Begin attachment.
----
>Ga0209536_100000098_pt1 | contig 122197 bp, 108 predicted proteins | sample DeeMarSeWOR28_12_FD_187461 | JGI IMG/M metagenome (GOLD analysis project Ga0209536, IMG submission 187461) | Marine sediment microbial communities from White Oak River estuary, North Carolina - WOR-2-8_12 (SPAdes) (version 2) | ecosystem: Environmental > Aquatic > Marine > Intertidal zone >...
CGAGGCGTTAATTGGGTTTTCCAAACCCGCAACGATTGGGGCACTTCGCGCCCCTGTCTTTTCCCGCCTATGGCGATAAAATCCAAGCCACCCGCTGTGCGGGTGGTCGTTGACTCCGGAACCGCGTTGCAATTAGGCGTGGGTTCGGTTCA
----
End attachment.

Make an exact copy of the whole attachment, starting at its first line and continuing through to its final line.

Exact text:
>Ga0209536_100000098_pt1 | contig 122197 bp, 108 predicted proteins | sample DeeMarSeWOR28_12_FD_187461 | JGI IMG/M metagenome (GOLD analysis project Ga0209536, IMG submission 187461) | Marine sediment microbial communities from White Oak River estuary, North Carolina - WOR-2-8_12 (SPAdes) (version 2) | ecosystem: Environmental > Aquatic > Marine > Intertidal zone >...
CGAGGCGTTAATTGGGTTTTCCAAACCCGCAACGATTGGGGCACTTCGCGCCCCTGTCTTTTCCCGCCTATGGCGATAAAATCCAAGCCACCCGCTGTGCGGGTGGTCGTTGACTCCGGAACCGCGTTGCAATTAGGCGTGGGTTCGGTTCA